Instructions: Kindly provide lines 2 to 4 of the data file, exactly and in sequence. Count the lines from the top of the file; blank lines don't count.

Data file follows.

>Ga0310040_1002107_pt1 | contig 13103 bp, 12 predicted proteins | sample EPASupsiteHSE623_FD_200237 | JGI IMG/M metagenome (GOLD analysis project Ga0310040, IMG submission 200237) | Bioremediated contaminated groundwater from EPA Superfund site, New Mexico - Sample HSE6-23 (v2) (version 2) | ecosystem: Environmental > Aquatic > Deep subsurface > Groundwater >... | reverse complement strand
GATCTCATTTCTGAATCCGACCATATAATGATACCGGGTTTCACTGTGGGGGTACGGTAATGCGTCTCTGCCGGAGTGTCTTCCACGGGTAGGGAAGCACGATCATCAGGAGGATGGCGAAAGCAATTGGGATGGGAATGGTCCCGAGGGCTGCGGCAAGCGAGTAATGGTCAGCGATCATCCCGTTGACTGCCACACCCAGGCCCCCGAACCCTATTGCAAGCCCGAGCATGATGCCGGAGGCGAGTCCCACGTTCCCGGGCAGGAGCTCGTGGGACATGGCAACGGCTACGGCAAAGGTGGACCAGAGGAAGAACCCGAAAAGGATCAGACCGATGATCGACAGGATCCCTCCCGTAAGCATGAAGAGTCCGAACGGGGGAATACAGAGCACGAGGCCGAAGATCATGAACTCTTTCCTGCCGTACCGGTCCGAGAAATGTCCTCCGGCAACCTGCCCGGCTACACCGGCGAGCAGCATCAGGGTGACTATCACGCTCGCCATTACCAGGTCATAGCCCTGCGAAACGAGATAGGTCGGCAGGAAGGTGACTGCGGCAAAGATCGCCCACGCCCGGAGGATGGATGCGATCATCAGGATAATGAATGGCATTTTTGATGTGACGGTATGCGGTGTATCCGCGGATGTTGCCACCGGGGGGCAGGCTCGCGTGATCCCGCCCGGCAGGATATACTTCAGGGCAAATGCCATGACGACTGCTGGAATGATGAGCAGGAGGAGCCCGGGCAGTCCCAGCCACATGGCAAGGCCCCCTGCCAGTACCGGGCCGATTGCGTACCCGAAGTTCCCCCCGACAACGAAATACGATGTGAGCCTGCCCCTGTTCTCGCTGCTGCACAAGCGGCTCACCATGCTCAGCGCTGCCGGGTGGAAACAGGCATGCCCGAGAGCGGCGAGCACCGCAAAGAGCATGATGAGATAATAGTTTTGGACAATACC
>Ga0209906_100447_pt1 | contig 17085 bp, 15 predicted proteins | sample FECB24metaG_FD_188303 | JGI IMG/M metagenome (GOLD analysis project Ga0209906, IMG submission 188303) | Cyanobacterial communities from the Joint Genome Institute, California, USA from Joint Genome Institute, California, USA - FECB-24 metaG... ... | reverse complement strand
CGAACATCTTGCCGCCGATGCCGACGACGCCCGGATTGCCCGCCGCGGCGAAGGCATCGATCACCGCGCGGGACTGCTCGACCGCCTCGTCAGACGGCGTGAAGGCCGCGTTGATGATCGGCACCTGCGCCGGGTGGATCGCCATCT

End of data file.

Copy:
GATCTCATTTCTGAATCCGACCATATAATGATACCGGGTTTCACTGTGGGGGTACGGTAATGCGTCTCTGCCGGAGTGTCTTCCACGGGTAGGGAAGCACGATCATCAGGAGGATGGCGAAAGCAATTGGGATGGGAATGGTCCCGAGGGCTGCGGCAAGCGAGTAATGGTCAGCGATCATCCCGTTGACTGCCACACCCAGGCCCCCGAACCCTATTGCAAGCCCGAGCATGATGCCGGAGGCGAGTCCCACGTTCCCGGGCAGGAGCTCGTGGGACATGGCAACGGCTACGGCAAAGGTGGACCAGAGGAAGAACCCGAAAAGGATCAGACCGATGATCGACAGGATCCCTCCCGTAAGCATGAAGAGTCCGAACGGGGGAATACAGAGCACGAGGCCGAAGATCATGAACTCTTTCCTGCCGTACCGGTCCGAGAAATGTCCTCCGGCAACCTGCCCGGCTACACCGGCGAGCAGCATCAGGGTGACTATCACGCTCGCCATTACCAGGTCATAGCCCTGCGAAACGAGATAGGTCGGCAGGAAGGTGACTGCGGCAAAGATCGCCCACGCCCGGAGGATGGATGCGATCATCAGGATAATGAATGGCATTTTTGATGTGACGGTATGCGGTGTATCCGCGGATGTTGCCACCGGGGGGCAGGCTCGCGTGATCCCGCCCGGCAGGATATACTTCAGGGCAAATGCCATGACGACTGCTGGAATGATGAGCAGGAGGAGCCCGGGCAGTCCCAGCCACATGGCAAGGCCCCCTGCCAGTACCGGGCCGATTGCGTACCCGAAGTTCCCCCCGACAACGAAATACGATGTGAGCCTGCCCCTGTTCTCGCTGCTGCACAAGCGGCTCACCATGCTCAGCGCTGCCGGGTGGAAACAGGCATGCCCGAGAGCGGCGAGCACCGCAAAGAGCATGATGAGATAATAGTTTTGGACAATACC
>Ga0209906_100447_pt1 | contig 17085 bp, 15 predicted proteins | sample FECB24metaG_FD_188303 | JGI IMG/M metagenome (GOLD analysis project Ga0209906, IMG submission 188303) | Cyanobacterial communities from the Joint Genome Institute, California, USA from Joint Genome Institute, California, USA - FECB-24 metaG... ... | reverse complement strand
CGAACATCTTGCCGCCGATGCCGACGACGCCCGGATTGCCCGCCGCGGCGAAGGCATCGATCACCGCGCGGGACTGCTCGACCGCCTCGTCAGACGGCGTGAAGGCCGCGTTGATGATCGGCACCTGCGCCGGGTGGATCGCCATCT